A Pill for Every Ill

July 5, 2010
Category: Uncategorized

Americans have become culturally conditioned to reach for a drug, in fact now prefer a drug, for depression.

Consumer Reports has now stated that nearly 80% of Americans prefer to take a pill for depression when presented with other options including talk therapy. Consumer Reports went on to note that in a survey of 1500 readers, they benefited equally from talk therapy as they did from antidepressant medication.

What consumers may not remember or even know a 1998 publication of a meta-analysis of nineteen double-blind antidepressant trials in the American Psychological Association’s online publication, Prevention and Treatment Guy Sapirstein, PhD (of Westwood Lodge Hospital, Needham, MA, co-author) created a professional uproar “when it was revealed that the placebo effect accounted for a mind-boggling 75 percent of an antidepressant’s result – any antidepressant, you name it.” Click here to read further http://www.mcmanweb.com/clinical_trials.html
As Dr. Sapirstein and many other researchers have pointed out; the placebo effect is very real. A 2002 University of Toronto study of brain scans revealed that Prozac and a placebo worked on similar areas of the brain. In fact, the placebo effect is profound enough that a full half of antidepressant studies end in failure. In fact, the Wall Street Journal has noted that drug companies are working harnessing the placebo effect.
In the Consumer Reports survey, 80% of those diagnosed with depression were prescribed an antidepressant. We can all wonder if those same individuals were told talk therapy worked equally as well or that placebos have been found in many studies to equal the effect of antidepressants. We can also wonder if those individuals were presented with an objective overview of the risks of antidepressant medications versus the benefits of their use.
There a growing body of evidence that antidepressant side effects are under-reported and antidepressants themselves may affect the brain in deleterious ways. Click here to read further http://www.antidepressantsideeffects.org/ and http://www.breggin.com/. It is clear we have never had a generation of individuals diagnosed with depression who took one or more antidepressant medication and commonly a medication for anxiety and perhaps to sleep as well.
Thanks to the work of Andrew Stoll, MD and Carol Locke, MD and many other courageous practitioners, there is an effort to screen those with depression and bipolar depression for fatty acid status. Click here to read further www.mclean.harvard.edu/pdf/news/mitn/satevnpost.stoll0605.pdf. Simply, the brain needs fats, good fats from Omega 3 and other sources to function optimally. 85% of Americans are estimated to be fatty deficient. Click here to read further http://www.e-juven8.com/content/view/85/98/. There are many other factors that affect mood in a culture where our diet has changed dramatically in terms of fatty acid intake, the intake of bad fats, the intake of refined carbohydrates, the intake of fresh fruits and vegetables, the intake of foods with preservatives, colorings, and artificial sweeteners as well as thyroid function and a myriad of other factors.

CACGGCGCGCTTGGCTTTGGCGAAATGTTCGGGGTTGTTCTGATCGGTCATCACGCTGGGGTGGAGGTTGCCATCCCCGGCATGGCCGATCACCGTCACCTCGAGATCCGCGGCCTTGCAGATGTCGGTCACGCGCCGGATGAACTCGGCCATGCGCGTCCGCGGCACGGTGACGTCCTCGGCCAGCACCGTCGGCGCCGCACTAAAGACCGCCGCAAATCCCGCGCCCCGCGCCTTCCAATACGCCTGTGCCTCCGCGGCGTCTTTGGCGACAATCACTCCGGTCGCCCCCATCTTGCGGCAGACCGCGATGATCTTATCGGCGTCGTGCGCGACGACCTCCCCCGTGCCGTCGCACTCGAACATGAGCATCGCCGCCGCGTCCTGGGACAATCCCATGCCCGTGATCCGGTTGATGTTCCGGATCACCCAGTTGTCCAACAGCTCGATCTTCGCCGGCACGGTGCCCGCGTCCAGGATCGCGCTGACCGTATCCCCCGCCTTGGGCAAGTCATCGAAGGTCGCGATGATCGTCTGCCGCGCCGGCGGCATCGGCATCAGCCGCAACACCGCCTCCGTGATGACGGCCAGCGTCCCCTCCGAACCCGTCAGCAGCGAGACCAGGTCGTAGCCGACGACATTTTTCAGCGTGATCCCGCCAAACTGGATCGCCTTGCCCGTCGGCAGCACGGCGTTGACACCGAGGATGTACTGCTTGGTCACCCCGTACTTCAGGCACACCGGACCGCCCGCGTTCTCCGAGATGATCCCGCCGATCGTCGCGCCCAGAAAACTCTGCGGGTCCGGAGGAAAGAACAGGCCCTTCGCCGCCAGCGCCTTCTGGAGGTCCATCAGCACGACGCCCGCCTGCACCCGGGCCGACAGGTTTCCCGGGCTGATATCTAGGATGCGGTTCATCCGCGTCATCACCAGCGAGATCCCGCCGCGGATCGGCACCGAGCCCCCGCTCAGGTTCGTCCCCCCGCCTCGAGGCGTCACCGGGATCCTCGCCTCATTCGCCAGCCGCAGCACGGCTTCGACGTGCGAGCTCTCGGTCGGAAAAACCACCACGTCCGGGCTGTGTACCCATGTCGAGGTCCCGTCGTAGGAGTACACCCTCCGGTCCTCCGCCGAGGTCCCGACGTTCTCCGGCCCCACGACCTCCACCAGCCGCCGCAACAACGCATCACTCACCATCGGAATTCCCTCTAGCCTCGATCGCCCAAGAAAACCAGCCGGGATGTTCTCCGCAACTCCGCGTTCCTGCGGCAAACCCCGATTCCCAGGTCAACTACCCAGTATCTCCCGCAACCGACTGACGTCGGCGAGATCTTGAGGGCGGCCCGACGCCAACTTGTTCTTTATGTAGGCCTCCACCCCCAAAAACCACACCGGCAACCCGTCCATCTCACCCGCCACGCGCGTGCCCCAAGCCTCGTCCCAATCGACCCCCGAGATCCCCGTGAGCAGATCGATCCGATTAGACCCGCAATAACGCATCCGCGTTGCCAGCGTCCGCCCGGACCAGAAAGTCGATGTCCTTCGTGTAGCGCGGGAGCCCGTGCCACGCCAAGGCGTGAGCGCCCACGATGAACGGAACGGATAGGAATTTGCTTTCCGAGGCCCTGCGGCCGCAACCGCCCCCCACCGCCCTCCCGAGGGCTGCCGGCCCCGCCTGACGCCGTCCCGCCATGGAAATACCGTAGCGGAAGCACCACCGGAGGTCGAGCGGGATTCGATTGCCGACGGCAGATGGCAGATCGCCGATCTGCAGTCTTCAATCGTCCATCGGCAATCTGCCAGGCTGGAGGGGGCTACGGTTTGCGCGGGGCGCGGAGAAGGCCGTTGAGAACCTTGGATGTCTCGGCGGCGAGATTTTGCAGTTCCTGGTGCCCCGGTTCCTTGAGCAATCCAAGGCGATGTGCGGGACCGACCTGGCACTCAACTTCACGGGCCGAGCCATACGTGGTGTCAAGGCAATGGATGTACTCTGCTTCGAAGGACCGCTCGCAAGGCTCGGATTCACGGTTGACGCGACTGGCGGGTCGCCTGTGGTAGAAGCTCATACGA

Many of us wonder why the conventional medical community find little fault with the reach to a prescription pad for an antidepressant medication without a careful and thoughtful work-up of the patient medically, nutritionally, and from a lifestyle (stress) standpoint.
With an increasing number of antidepressant medications prescribed for children (their use doubled between 1996 and 2005 http://www.alertnet.org/thenews/newsdesk/N03411375.htm), it is troubling indeed that government sources state “More recently, results of a comprehensive review of pediatric trials conducted between 1988 and 2006 suggested that the benefits of antidepressant medications likely outweigh their risks to children and adolescents with major depression and anxiety disorders. The study, partially funded by NIMH, was published in the April 18, 2007, issue of the Journal of the American Medical Association.” Click here to read further http://www.nimh.nih.gov/health/topics/child-and-adolescent-mental-health/antidepressant-medications-for-children-and-adolescents-information-for-parents-and-caregivers.shtml.

A pill for every ill; the consequences may be actually change the brain. That is an alarming legacy for the next generation in the name of selling more pills.


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